Why I’m not calling for Revolution

I cannot forgive or forget Trump’s praise for the most hideously totalitarian regime on the planet, for a bloodthirsty scion who conducts regular public hangings, keeps his subjects in a state of mind-control, holds hundreds of thousands in concentration camps, and threatens the world with nuclear destruction. To watch an American president give his tacit blessing to all of that, to laud Kim for being “rough” on his people, right on the heels of attacking every democratic ally, is an obscenity.

And this was the response of the secretary of State, when asked, inevitably, how the U.S. could in any way verify North Korea’s promised denuclearization: “I find that question insulting and ridiculous and, frankly, ludicrous.” It’s ludicrous, he explained, because the president said there will be verification of denuclearization. And so there will be. Get that? Just lean into the delusion, and everything will be well. Trump’s various mouthpieces have resorted to exactly that formula, when asked difficult or obvious questions that assume a reality different from Trump’s. The empirical questions — those that reference the real world — are “ludicrous,” “inappropriate,” or “ridiculous.” But then when the Trump peons can’t answer the question, because it would reveal Trump as a fantasist, what else are they supposed to do? Show a propaganda video made by the National Security Council?

[Vaclav] Havel had a phrase: “Living in the truth.” In a totalitarian society, living in the truth can be close to impossible, and yet it was possible for someone, as Havel analogized, as lowly as a greengrocer to refuse to “live in a lie”:

The original and most important sphere of activity, one that predetermines all the others, is simply an attempt to create and support the independent life of society as an articulated expression of living within the truth. In other words, serving truth consistently, purposefully, and articulately, and organizing this service. This is only natural, after all: if living within the truth is an elementary starting point for every attempt made by people to oppose the alienating pressure of the system, if it is the only meaningful basis of any independent act of political import, and if, ultimately, it is also the most intrinsic existential source of the “dissident” attitude, then it is difficult to imagine that even manifest “dissent” could have any other basis than the service of truth, the truthful life, and the attempt to make room for the genuine aims of life.

No, that’s not Rod Dreher. It’s Andrew Sullivan, Trump Is Making Us All Live in His Delusional Reality Show.

We are not (yet) living in a totalitarian society, and a series of Tweets from POTUS falls short of actual (versus aspirational) authoritarianism.

But we are governed by a man who has a severe personality disorder and is, if not delusional, perhaps even scarier for that. As just one microcosm (called to my attention by my brother in a Facebook exchange), our President, self-proclaimed master deal-maker, apparently knows nothing of win-win; our adversaries and even our allies must lose for him to feel that he has won bragging rights.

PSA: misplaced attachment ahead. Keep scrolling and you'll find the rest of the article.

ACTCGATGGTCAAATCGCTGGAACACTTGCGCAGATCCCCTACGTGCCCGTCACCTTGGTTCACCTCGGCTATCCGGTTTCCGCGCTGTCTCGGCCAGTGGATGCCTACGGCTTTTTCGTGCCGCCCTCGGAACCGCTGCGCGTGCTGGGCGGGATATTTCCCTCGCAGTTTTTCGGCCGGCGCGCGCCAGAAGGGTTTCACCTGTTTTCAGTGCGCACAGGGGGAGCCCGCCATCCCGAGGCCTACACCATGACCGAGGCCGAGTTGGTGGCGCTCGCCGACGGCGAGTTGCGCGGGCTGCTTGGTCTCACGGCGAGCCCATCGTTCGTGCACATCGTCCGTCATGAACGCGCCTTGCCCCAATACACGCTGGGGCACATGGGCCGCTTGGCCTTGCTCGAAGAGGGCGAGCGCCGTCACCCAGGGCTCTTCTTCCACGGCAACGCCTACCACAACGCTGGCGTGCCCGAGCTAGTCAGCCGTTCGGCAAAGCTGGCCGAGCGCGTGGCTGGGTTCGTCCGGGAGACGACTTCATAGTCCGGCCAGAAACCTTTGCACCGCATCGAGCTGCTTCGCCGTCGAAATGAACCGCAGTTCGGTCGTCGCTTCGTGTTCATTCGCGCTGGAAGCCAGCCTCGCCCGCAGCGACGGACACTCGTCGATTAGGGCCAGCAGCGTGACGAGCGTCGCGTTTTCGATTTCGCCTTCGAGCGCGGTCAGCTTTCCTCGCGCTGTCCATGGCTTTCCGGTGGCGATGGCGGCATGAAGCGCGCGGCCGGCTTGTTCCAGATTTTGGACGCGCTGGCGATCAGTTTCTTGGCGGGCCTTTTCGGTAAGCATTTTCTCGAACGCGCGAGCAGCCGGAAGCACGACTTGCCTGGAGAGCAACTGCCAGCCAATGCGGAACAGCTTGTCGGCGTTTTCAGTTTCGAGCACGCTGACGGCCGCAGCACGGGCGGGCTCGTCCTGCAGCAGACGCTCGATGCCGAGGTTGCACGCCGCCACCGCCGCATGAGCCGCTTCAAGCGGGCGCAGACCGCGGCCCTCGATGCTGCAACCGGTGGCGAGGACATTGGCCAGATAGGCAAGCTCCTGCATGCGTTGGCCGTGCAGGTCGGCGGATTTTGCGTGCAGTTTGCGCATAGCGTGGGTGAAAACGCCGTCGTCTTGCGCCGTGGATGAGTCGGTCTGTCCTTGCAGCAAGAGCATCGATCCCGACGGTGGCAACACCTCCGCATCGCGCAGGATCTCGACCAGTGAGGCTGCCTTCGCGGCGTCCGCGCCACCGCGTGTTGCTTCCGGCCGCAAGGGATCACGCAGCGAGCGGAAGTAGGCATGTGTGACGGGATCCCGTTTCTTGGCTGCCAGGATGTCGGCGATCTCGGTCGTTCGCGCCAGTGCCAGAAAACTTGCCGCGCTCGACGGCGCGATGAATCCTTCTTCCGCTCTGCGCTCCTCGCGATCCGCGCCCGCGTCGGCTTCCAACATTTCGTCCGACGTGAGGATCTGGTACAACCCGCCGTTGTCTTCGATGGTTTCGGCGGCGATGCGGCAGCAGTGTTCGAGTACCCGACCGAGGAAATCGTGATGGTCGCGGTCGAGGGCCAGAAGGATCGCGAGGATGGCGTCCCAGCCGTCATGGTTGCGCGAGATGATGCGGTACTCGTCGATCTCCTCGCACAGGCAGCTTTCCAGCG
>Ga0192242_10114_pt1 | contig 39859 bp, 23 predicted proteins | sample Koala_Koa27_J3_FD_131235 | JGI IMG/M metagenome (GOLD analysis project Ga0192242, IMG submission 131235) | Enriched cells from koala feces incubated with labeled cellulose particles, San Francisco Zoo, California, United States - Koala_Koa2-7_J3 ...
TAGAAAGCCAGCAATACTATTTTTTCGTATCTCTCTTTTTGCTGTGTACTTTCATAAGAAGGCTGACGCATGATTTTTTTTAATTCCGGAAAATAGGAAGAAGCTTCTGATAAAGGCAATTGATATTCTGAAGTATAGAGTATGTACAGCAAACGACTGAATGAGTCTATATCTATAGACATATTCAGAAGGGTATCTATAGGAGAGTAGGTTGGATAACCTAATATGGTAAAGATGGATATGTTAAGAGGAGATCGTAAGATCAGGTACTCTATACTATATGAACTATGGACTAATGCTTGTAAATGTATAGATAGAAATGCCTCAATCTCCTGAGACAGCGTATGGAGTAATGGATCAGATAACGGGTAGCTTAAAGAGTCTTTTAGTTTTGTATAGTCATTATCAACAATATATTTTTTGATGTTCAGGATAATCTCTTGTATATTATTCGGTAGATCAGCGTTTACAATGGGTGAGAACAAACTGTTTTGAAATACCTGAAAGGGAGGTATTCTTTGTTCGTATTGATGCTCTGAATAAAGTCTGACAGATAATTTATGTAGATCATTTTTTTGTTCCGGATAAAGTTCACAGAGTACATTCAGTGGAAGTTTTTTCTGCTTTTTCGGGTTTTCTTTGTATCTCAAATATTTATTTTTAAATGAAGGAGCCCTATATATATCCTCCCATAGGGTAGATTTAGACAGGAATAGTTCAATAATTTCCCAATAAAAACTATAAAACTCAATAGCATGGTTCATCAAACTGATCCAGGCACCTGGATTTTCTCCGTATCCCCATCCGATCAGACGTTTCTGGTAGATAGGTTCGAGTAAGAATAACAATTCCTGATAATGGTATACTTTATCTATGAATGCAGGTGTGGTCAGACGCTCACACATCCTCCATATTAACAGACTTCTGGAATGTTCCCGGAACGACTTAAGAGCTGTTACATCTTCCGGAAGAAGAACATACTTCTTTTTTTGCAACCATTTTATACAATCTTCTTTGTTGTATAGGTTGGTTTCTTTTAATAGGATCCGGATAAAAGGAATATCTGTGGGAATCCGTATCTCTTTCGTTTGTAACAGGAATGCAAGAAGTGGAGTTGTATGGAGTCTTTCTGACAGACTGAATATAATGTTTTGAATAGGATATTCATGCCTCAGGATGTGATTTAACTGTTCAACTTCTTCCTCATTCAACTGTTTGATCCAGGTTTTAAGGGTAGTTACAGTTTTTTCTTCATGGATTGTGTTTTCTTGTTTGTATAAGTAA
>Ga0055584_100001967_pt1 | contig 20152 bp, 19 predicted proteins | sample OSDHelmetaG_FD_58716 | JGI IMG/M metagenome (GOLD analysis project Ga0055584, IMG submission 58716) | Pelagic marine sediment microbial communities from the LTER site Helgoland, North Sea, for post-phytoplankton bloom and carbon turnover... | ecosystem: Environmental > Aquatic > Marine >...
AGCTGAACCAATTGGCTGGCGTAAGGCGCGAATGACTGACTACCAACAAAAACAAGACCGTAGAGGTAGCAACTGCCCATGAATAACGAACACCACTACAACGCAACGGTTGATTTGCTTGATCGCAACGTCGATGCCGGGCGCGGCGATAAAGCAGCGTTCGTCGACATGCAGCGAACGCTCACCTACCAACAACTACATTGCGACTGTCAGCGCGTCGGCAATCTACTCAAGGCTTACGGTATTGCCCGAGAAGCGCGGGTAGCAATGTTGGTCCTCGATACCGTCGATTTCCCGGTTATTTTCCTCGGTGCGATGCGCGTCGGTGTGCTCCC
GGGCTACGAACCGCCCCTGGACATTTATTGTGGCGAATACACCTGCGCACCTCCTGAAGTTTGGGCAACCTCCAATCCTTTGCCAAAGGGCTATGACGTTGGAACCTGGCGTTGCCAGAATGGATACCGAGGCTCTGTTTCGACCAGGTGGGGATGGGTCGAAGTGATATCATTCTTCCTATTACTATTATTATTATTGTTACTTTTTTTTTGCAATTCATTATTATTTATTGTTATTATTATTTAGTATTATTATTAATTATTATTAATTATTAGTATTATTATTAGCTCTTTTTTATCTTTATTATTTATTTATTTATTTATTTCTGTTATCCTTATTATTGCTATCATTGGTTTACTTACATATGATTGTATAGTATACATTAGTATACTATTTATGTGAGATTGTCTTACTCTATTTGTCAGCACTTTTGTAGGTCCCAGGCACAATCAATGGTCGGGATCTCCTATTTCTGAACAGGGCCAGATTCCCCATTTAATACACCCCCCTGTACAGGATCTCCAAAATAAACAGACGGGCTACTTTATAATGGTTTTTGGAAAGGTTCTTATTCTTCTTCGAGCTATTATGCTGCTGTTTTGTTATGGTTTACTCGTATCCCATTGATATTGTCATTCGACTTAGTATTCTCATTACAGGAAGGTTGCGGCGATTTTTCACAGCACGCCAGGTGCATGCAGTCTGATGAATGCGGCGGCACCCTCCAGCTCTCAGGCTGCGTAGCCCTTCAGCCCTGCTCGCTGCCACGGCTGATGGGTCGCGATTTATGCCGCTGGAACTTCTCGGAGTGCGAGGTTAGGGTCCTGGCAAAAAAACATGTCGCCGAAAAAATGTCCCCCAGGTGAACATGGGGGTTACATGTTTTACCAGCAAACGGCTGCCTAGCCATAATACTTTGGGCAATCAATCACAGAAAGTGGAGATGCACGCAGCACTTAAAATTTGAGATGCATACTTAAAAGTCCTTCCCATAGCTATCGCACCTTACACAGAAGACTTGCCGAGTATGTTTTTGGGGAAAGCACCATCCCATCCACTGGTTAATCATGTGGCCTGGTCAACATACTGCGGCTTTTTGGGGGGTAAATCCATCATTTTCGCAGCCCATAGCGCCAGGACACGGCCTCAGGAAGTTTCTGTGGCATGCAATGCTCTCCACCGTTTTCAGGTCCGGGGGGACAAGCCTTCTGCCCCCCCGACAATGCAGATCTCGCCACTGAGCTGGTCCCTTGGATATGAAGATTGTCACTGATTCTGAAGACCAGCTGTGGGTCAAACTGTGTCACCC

Be resolute. Do not surrender to the lie. The price of liberty is eternal vigilance.

But on the other hand …

Although I may have overdone “Trump versus Clinton has God’s judgment written all over it” in the run-up to the election, it was because I discounted God’s graciousness and patience (scripture citations omitted), of which discounting I’m repenting.

But the “Resistance” party is scary — very scary — in its statist impulse to cut down every structure of civil society that doesn’t conform to the latest progressive pieties. Only the space inside the “four corners” of our homes is spared, and that only for now.

Consider Catholic Charities, driven from adoption licensure in several states because it won’t place children with same-sex couples (who have alternate agencies for adoption, be it noted), or Trinity Western University in Canada, a Christian University which cannot start a law school, and presumably will soon lose its other accreditations, unless it declares open season for fornication and sodomy among its students.

If it’s just me (or me plus some feckless institutions that won a government Seal of Docility) versus the government, then I’m as powerless as Roper when the laws of England were mowed down so he could pursue the devil. This conviction was germinating in me fifty years ago and has grown stronger as I gained vocabulary, added contexts, and watched the mowing down proceeding in ways I never thought I’d live to see.

God’s judgment or just the denoument of liberalism, we really are in a pickle. That’s why I’m trying to remain vigilant but not calling for revolution, the results of which are highly, highly likely to be, hard though it be to imagine, as bad or worse than the status quo.

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I also blog short items at Micro.blog.

Some succinct standing advice on recurring themes.

Where I glean stuff.

Megan Barry – for the record

The ‘s so-called “Nashville Statement” is poorly named and does not represent the inclusive values of the city & people of Nashville

(@MayorMeganBarry, 8/29/17)

Article 2